1.1. Purposes

This research focuses on the following specific objectives: 1) Understanding college students’ reasons for smartphone use; 2) Delineating their habitual smartphone use and reaction to social media’s targeting advertising; 3) Analysing their privacy management in response to privacy concern over targeting advertising; 4) Identifying suitable pedagogies to improve their privacy awareness and management.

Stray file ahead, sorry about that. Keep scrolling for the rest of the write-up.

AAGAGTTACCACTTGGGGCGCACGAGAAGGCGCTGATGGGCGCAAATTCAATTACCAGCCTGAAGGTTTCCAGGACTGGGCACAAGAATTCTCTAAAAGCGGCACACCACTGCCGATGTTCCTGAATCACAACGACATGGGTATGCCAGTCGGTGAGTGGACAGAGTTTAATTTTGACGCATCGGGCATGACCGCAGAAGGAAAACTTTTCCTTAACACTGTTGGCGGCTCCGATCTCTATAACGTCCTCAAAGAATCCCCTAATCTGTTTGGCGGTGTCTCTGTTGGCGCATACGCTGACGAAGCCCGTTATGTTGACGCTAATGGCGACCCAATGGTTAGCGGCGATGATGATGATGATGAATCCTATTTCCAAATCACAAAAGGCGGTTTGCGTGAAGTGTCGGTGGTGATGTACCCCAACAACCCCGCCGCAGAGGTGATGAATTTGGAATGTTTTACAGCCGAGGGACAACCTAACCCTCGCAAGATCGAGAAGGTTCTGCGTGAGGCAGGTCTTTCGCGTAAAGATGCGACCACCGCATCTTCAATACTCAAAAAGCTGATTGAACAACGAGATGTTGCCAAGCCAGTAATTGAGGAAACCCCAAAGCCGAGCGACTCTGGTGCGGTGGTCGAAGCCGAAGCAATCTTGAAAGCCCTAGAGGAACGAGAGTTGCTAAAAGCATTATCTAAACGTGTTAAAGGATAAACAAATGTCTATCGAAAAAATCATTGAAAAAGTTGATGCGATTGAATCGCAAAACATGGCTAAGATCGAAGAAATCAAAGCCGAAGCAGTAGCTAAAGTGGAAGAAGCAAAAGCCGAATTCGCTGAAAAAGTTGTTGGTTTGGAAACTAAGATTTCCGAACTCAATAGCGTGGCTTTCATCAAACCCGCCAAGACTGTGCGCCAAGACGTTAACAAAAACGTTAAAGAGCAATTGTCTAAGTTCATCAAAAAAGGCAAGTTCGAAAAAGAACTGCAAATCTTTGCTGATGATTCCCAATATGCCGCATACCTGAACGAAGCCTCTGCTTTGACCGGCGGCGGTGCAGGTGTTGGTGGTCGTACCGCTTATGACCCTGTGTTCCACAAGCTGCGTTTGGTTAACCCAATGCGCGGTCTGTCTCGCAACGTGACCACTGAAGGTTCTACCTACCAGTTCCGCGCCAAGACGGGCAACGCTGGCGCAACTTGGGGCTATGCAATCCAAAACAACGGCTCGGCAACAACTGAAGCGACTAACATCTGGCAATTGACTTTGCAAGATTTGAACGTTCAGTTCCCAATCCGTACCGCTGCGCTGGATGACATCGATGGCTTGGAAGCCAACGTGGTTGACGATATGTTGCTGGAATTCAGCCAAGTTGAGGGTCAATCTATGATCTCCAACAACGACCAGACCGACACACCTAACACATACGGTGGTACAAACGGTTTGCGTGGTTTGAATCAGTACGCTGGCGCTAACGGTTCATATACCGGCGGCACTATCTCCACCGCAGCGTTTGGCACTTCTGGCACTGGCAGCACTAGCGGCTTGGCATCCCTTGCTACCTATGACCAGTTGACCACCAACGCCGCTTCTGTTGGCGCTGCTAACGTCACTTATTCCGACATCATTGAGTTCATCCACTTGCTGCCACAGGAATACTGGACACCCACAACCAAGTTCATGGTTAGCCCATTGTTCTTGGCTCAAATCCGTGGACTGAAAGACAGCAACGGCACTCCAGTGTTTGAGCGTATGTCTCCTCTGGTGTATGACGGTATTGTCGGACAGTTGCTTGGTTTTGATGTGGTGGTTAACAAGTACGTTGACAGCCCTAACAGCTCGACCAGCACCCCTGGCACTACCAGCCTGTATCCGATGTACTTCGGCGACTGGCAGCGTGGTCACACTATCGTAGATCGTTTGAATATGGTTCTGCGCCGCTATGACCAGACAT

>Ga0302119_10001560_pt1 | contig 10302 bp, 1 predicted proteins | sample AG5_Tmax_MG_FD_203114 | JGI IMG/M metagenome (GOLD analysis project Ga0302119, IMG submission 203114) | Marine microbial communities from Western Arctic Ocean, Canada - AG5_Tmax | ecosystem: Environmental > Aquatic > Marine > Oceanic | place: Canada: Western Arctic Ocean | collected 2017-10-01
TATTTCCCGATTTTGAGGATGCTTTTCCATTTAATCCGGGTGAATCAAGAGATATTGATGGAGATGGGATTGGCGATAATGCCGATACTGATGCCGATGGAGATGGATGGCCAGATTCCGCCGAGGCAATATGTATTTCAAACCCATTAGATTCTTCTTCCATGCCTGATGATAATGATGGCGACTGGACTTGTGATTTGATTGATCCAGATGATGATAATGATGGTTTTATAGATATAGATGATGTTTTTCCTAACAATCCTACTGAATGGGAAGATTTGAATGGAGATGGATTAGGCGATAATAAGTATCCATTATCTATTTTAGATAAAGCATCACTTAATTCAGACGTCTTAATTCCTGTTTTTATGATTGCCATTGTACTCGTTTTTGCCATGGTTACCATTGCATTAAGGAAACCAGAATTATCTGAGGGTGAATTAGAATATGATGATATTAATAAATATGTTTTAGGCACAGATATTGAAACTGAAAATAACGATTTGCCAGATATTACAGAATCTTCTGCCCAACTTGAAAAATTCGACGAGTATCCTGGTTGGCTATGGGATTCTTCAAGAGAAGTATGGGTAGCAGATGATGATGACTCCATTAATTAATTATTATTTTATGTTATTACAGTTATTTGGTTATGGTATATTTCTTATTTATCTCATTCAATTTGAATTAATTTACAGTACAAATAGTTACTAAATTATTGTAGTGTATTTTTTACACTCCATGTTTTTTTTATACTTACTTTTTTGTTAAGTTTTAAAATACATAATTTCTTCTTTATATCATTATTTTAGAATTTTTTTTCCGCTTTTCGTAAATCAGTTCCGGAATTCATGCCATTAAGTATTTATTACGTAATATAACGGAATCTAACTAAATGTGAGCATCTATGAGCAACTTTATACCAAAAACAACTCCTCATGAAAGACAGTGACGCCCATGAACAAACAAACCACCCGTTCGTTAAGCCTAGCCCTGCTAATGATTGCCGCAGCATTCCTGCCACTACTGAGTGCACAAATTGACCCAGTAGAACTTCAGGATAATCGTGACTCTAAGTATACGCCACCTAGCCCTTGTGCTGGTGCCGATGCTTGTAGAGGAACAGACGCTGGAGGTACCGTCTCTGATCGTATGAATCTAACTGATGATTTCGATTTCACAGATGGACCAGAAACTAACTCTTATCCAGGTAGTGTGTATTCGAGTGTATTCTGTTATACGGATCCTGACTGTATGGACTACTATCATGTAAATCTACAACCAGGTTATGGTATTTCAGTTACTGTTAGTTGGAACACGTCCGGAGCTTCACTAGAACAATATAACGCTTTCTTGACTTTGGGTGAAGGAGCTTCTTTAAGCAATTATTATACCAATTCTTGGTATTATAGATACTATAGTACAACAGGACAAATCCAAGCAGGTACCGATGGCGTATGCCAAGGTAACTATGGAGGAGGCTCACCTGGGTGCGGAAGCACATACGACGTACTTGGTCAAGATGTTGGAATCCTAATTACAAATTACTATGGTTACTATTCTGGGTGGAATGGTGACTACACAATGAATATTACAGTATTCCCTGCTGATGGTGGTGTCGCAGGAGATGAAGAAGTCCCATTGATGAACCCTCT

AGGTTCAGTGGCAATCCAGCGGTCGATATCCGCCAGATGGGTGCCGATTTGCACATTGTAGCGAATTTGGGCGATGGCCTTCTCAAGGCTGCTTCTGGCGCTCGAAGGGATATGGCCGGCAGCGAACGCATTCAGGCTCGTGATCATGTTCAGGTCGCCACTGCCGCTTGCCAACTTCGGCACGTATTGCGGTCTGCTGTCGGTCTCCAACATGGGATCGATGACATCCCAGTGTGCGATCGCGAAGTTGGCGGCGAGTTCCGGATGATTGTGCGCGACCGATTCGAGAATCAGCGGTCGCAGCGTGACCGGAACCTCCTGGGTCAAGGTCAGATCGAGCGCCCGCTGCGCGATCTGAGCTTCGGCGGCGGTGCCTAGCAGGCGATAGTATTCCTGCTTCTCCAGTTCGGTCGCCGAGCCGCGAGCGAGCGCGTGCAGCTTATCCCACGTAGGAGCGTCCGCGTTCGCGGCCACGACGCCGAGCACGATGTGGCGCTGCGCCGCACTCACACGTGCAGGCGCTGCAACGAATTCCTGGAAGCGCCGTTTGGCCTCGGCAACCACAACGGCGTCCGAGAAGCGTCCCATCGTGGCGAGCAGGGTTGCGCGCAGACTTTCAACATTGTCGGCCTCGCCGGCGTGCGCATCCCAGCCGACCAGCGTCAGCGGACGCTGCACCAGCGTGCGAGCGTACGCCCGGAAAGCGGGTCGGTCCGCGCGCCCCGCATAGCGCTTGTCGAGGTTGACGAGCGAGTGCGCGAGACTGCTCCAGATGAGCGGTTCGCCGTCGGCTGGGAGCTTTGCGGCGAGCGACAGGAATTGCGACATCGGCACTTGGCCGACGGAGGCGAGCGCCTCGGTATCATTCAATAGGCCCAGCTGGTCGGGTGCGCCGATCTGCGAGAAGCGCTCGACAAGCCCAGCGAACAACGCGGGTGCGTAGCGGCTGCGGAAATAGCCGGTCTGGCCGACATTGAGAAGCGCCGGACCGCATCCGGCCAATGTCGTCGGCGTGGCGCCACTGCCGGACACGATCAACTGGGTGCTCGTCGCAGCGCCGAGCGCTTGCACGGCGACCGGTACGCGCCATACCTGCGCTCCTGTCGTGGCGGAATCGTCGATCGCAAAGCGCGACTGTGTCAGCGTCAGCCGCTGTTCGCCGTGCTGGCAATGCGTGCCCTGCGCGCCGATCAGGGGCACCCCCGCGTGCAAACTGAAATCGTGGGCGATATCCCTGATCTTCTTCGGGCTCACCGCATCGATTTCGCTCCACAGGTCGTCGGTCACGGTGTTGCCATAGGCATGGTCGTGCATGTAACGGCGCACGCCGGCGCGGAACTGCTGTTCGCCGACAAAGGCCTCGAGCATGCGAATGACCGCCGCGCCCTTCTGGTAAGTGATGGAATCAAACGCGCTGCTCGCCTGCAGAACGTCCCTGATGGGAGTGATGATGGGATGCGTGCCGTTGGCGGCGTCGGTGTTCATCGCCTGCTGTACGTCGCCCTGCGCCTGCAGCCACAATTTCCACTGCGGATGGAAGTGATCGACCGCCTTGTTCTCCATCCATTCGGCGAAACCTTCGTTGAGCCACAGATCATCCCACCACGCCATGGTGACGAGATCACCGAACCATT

2. Literature review

2.1. Western and Eastern perceptions of privacy